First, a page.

How Crystalline Silicon Solar Cells are Manufactured?

Hi, welcome back to new Physicist. There are two types of crystalline silicon solar cells. Monocrystalline and polycrystalline. What’s the difference between them? How they are manufactured? Why one is much more efficient than others? Why polycrystalline solar cell surface looks like cracked glass? 

Once I learned about What’s happening inside a solar cell factory all my doubts vanished. Do you know, How crystalline solar cells are manufactured? 

It all starts with the raw material, which in this case is sand or quartzite, more precisely silicon dioxide, from which we’ve to extract precious silicon. Silicon is abundantly available, making it the second most available element on Earth. 

Together with coal or other sources of carbon, the silicon sand is melted down at over 2000 degrees Celsius in an electro arc furnace. The result is metallurgical silicon with a purity of 99%. 

The silicon is collected, usually in the form of solid rocks. These rocks are being melted together at very high temperatures in a polycrystalline factory and then to the distillation plant, and finally to Siemens factory to get high purity silicon crystals. This process is known as chemical vapor deposition. In Siemens factory, a hot seed rod of silicon is used to get 99.9999 % pure polysilicon. 

Siemens process is very expensive but other alternatives like fluid bath reactors or blowing gas methods cannot generate this much pure silicon out of metallurgical silicon. 

The next process is making Ingots of Silicon. We can either proceed with this pure polysilicon to make polycrystalline ingots or we follow czochralski process or float zone process to make monocrystalline silicon ingots. 

In the process of ingot making, attention is given so that all atoms are perfectly aligned in the desired structure and orientation by controlling temperature and other atmospheric conditions. This process is very expensive that’s why mono crystalline-solar panels are also expensive. 

Whereas polycrystalline ingots are manufactured by directly casting melted polysilicon crystals in a dedicated crucible. So silicon crystals have different structures and orientations. 

Monocrystalline silicon ingot gives us monocrystalline solar cells whereas polycrystalline ingot gives polycrystalline solar cells.  Or in other words, Monocrystalline cells are made out of a single crystal of silicon whereas polycrystalline solar cells from several crystals of silicon melted together. You can recognize them by the shattered glass look given by the different silicon crystals.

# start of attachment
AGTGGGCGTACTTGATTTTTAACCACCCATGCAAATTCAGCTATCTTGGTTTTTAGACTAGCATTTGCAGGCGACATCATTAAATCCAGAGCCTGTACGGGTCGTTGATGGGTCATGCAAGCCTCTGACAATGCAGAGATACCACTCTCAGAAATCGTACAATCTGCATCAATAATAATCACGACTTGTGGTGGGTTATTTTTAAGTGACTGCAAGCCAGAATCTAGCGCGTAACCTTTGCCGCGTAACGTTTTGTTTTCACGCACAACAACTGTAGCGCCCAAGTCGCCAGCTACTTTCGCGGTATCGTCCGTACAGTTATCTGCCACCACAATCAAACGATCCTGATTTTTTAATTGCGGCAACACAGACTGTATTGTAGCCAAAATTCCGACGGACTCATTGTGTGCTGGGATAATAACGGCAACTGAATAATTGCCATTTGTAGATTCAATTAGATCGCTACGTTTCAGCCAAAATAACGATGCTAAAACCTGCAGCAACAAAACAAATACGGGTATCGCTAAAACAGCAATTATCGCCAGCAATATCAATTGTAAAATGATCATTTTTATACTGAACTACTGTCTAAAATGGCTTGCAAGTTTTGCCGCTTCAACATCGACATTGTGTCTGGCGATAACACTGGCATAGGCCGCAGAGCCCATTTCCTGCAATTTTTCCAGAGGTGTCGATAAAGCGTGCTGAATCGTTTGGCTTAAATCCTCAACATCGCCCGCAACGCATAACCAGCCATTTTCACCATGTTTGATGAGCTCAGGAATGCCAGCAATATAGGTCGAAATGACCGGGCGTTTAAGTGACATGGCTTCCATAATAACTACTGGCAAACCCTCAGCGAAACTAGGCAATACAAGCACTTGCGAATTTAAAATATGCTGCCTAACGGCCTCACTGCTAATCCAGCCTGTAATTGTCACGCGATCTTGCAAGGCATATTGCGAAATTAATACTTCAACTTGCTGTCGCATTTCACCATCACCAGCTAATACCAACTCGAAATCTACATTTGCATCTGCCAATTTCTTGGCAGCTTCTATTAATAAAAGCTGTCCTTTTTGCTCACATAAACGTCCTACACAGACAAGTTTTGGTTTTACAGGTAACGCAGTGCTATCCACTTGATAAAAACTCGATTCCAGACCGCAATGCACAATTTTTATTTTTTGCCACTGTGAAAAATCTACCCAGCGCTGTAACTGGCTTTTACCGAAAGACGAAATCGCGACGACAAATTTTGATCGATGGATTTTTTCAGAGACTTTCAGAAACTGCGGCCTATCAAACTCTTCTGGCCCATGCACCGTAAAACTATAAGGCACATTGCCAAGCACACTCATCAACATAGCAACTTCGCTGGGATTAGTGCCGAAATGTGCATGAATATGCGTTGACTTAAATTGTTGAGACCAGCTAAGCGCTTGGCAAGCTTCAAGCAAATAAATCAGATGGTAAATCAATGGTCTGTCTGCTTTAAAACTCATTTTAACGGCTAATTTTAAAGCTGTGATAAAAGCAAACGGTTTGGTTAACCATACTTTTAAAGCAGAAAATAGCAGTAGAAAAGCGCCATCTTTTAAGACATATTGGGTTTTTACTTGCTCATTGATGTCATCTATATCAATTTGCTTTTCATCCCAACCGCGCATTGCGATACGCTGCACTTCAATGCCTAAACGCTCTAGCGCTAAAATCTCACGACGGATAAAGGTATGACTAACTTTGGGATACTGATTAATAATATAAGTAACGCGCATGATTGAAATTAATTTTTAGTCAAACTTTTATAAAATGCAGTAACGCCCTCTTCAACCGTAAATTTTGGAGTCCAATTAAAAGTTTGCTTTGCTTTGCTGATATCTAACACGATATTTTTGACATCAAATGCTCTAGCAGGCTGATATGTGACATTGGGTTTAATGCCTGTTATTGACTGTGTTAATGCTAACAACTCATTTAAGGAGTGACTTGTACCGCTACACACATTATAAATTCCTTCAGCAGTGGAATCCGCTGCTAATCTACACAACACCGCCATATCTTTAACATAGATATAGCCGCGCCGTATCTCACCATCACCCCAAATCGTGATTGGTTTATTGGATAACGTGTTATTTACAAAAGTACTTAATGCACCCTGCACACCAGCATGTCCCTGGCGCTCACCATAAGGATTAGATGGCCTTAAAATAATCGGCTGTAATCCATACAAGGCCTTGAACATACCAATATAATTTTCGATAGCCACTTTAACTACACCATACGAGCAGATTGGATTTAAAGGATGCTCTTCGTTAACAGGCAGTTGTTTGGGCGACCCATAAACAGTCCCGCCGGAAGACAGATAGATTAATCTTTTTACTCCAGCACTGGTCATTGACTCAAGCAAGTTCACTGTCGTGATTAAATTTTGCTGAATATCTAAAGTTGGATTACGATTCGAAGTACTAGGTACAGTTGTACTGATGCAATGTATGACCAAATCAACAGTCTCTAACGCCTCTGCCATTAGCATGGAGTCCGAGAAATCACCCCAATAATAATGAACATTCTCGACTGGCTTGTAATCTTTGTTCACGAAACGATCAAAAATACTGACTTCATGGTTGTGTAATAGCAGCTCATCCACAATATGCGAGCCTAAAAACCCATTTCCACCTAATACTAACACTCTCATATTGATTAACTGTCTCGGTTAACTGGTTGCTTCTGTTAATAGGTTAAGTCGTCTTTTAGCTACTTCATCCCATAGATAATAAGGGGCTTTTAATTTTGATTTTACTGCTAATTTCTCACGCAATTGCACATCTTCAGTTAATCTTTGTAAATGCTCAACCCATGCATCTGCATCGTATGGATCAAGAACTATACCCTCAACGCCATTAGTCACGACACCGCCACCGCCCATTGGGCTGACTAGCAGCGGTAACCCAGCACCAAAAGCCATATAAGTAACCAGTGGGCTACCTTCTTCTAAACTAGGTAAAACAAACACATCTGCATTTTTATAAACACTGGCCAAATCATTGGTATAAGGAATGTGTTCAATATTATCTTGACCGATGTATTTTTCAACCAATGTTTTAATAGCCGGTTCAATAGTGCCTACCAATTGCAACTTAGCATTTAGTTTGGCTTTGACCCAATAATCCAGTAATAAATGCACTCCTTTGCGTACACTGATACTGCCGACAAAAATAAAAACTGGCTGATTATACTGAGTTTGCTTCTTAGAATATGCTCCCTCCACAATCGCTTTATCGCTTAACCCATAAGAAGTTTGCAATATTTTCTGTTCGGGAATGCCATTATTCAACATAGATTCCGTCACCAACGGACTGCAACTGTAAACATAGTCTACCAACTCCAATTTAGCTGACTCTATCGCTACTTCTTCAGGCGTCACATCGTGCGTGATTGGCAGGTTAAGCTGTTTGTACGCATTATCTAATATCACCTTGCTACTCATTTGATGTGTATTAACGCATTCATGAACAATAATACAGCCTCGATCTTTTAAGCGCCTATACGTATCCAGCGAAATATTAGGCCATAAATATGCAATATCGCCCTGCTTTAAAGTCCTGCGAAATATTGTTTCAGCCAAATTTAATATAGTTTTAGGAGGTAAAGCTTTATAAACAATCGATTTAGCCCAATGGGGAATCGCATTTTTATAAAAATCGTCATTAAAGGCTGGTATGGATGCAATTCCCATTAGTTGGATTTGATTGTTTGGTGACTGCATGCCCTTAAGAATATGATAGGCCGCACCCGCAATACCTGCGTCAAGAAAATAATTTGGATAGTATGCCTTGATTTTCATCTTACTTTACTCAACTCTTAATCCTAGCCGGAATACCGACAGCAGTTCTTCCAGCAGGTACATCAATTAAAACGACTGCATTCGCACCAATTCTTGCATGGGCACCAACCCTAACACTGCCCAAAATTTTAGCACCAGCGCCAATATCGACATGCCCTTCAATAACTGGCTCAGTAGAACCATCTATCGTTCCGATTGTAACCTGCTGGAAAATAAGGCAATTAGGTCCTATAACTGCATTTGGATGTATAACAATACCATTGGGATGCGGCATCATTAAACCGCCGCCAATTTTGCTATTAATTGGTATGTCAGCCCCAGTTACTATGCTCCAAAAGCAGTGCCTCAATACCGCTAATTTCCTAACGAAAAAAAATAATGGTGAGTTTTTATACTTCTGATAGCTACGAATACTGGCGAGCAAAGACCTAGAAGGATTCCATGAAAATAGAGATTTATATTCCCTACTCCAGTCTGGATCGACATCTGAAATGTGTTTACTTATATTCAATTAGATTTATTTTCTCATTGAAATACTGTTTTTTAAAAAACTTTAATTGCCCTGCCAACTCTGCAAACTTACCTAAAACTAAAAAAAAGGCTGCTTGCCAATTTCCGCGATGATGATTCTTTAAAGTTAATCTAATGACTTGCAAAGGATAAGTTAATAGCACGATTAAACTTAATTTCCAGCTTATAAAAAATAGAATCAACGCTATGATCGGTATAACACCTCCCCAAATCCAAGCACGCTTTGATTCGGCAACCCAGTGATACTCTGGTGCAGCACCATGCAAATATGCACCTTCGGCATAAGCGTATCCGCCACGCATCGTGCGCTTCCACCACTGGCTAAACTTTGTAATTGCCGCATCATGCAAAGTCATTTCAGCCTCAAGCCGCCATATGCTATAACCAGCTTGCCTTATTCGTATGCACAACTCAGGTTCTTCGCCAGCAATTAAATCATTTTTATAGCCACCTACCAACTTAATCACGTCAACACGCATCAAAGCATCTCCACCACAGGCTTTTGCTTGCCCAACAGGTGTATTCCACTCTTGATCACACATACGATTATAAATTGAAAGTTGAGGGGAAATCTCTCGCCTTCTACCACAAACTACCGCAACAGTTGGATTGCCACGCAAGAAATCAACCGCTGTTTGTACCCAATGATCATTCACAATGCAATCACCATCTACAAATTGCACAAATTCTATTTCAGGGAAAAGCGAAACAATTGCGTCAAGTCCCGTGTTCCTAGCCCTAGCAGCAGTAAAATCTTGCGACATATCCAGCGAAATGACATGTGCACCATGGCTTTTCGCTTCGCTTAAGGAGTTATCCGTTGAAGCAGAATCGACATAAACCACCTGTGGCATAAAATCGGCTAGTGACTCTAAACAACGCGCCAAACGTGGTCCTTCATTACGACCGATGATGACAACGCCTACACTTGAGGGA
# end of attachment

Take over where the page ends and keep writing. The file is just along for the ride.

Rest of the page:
The higher efficiency of monocrystalline solar cells can be attributed to the uniform structure of silicon atoms inside monocrystalline silicon. During ingot making Boron is added, which will give the silicon positive electrical polarity. This can be termed as p-type doping. 

Polycrystalline ingots are usually in square shape whereas monocrystalline ingots are cylindrical because of their production method. After the ingot has cooled down, grinding and polishing are being performed, leaving the ingot with flat sides.

The next step is Wafer manufacturing. The silicon ingot is sliced into thin disks or we call it wafers. A wire saw is used for precision cutting. The thinness of the wafer is similar to that of a piece of paper. 

The following processes will convert a wafer into a solar cell capable of converting solar power into electricity. 

In an oven-like chamber, phosphorous is being diffused in a thin layer over the surface of the wafers. This will charge the surface with a negative electrical orientation. 

The combination of boron and phosphorous will give the PN junction, which is critical for the proper function of the PV cell. 

Each of the wafers is being treated and metal conductors are added on each surface. The conductors give the wafer a grid-like matrix on the surface. 

Because pure silicon is shiny, it can reflect the sunlight. To reduce the amount of sunlight lost, an anti-reflective blue color coating is put on the silicon wafer.

The blue color is given on purpose to ensure the conversion of solar energy into electricity. The coating will facilitate the absorption of sunlight, rather than reflecting it. This is how monocrystalline or polycrystalline solar cells are made. 

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